Few African leaders have spoken openly about the ongoing war between Israel and Hamas. Those who have, maintain a firm stance on their divergent positions.
Reactions have been mixed with analysts suggesting positions are not only based on relationships with Israel and Palestine, which include government interests, but also the individual historical context of each African country.
Israel: Cameroon, DRC, Ghana, Kenya, Rwanda, Zambia
“Kenya joins the rest of the world in solidarity with the State of Israel and unequivocally condemns terrorism and attacks on innocent civilians in the country,” wrote President William Ruto on X (formerly Twitter) shortly after Hamas’ attack on southern Israel on 7 October.
Ruto was not alone. Days later, during a trip to Washington, Ghanaian President Nana Akufo-Addo said the country “like all civilised countries, is firm in her support of Israel”.
Perhaps Israel’s fiercest advocate on the continent resides in Cameroon, with President Paul Biya expressing “sincere condolences” to Israel, a victim of the “Islamic Palestinian militant group Hamas,” in a letter to Israeli President Isaac Herzog.
Israel is an attractive partner for many African governments mainly because of its advanced defence technology and its position as a global leader in the agricultural sector.
Take Rwanda, where Israel’s Gigawatt Global developed the first utility-scale solar photovoltaic facility in East Africa in 2015, or Cameroon, where Israeli-based NUFiltration installed water decontamination systems in 2018.
In the last decade, Israeli private charities, tech companies and politicians have ramped up their efforts to claim prominence in Africa.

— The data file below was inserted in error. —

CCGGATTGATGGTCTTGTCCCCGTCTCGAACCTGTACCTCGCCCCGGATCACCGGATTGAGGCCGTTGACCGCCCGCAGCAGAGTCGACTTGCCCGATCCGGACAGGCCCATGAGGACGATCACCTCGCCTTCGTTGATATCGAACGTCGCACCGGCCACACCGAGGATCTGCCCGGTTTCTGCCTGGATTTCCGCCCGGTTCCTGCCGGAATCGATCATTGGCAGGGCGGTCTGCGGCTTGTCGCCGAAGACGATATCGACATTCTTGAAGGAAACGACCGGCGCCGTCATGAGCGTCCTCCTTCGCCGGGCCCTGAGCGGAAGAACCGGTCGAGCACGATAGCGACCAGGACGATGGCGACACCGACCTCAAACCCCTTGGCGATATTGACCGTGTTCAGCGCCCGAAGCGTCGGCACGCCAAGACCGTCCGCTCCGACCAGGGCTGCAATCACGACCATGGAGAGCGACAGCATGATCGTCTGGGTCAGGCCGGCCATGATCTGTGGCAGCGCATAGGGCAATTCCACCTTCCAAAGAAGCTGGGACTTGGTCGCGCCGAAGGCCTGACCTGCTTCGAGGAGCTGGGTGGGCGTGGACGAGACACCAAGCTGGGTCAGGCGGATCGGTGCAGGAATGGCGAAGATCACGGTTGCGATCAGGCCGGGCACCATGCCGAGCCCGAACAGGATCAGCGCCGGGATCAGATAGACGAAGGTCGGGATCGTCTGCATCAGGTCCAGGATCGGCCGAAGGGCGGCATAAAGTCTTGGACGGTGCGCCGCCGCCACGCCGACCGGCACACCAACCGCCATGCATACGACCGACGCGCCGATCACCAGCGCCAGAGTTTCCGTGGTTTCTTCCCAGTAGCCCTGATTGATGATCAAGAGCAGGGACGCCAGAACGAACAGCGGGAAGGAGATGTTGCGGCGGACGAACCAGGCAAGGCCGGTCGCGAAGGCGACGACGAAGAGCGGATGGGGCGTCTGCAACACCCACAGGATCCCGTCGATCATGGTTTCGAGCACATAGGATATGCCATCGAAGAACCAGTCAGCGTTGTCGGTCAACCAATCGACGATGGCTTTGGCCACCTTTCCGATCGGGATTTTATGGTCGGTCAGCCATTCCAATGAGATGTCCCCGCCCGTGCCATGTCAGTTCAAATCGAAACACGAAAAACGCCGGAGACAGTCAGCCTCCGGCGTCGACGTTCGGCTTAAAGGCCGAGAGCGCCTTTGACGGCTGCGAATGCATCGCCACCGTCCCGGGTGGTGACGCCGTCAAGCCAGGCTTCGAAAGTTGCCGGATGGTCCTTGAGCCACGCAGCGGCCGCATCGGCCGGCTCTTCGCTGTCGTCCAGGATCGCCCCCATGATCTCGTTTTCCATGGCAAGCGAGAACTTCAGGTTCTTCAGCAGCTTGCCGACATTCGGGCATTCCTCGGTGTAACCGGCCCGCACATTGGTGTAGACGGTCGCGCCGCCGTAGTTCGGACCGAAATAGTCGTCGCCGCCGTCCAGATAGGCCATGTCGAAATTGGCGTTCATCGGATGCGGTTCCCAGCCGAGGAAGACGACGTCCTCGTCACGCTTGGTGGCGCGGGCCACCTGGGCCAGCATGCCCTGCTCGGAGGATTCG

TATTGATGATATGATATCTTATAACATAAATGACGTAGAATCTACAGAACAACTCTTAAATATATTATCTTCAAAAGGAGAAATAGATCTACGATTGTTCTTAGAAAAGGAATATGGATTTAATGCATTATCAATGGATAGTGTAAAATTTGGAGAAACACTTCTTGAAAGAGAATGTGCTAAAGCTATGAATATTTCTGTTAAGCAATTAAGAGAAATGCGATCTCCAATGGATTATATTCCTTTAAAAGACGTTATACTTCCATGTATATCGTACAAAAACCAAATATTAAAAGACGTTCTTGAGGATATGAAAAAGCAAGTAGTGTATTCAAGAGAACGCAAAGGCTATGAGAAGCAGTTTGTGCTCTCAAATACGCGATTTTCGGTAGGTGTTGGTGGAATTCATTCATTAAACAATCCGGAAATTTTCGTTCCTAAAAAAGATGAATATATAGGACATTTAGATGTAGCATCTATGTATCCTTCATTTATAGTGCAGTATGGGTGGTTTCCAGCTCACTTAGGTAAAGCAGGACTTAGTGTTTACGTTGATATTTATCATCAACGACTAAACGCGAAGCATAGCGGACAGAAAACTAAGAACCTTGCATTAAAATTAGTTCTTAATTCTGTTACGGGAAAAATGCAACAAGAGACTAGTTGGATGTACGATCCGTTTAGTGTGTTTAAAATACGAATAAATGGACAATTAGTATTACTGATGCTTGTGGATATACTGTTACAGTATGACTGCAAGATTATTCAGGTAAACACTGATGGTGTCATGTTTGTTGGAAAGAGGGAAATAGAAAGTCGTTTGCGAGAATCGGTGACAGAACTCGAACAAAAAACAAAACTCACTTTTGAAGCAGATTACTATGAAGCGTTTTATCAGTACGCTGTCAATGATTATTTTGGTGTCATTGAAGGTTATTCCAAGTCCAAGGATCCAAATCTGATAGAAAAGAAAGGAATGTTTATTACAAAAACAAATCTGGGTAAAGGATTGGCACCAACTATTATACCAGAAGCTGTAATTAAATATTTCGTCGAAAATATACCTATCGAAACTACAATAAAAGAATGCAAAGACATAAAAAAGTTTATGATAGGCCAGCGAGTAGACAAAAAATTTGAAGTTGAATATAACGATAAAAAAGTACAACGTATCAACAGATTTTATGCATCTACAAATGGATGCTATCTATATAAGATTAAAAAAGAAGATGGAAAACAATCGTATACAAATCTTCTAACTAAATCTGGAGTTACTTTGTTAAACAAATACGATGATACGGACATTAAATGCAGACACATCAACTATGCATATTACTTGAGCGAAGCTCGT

Palestine: Algeria, Chad, Djibouti, Egypt, South Africa, Sudan, Tunisia
On Monday, South Africa’s minister in the presidency Khumbudzo Ntshavheni said that the country is recalling its diplomatic staff from Tel Aviv, referring to the conflict as “another holocaust”. The move came days after Chad recalled its ambassador to Israel.
Before that, South Africa’s ruling African National Congress (ANC) had already made its position clear: “It can no longer be disputed that South Africa’s apartheid history is occupied Palestine’s reality,” said ANC spokesperson Mahlengi Bhengu-Motsiri in a statement on 8 October.
Algeria’s foreign ministry also took to X to show its support for the Palestinian people in a statement. “Algeria strongly condemns the brutal air strikes by the Zionist [Israeli] occupation forces in the Gaza Strip, and which caused many casualties, including children and women.”
Another member of The Arab League, Tunisia, called on the international community to “stand with the Palestinian people, and to remember the massacres committed by the Zionist enemy to our Arab people in Palestine”.
In Egypt, President Abdel Fattah Al-Sisi came out in mid-October, professing ‘unwavering support’ for Palestinians, but concerns remain in the country regarding the possible influx of refugees.
The message coming from the pro-Palestinian corner is clear – this is not war, this is genocide.
Neutrality: Nigeria, Uganda
Nigeria and Uganda, while not remaining silent, have remained decidedly neutral.
Uganda’s President Yoweri Museveni has voiced his support for a ‘two-state solution’ while a statement from Nigeria’s Ministry of Foreign Affairs urged both sides to “exercise restraint” and “prioritise the safety of civilians”.
Did [Israel] go into Africa because we wanted votes at the United Nations?
“Israel is coming back to Africa, and Africa is returning to Israel,” said current Prime Minister Benjamin Netanyahu in February 2016 while welcoming former Kenyan president Uhuru Kenyatta during a state visit in Jerusalem.
But Israel’s ties to Africa go back further than that. In the late 1950s and 1960s, then foreign minister Golda Meir conducted an intense diplomatic campaign across the continent and by the end of the decade had established solid diplomatic relationships with at least 30 African countries.
Meir’s campaign purportedly aimed to show support for the anti-colonial movement sweeping the continent at the time.
“Did we go into Africa because we wanted votes at the United Nations? Yes, of course that was one of our motives – and a perfectly honourable one – which I never, at any time, concealed either from myself or from Africans,” Meir says in her autobiography.
Today, Israel has embassies and consulates in 12 African countries with 44 AU member states recognising Israel’s statehood.
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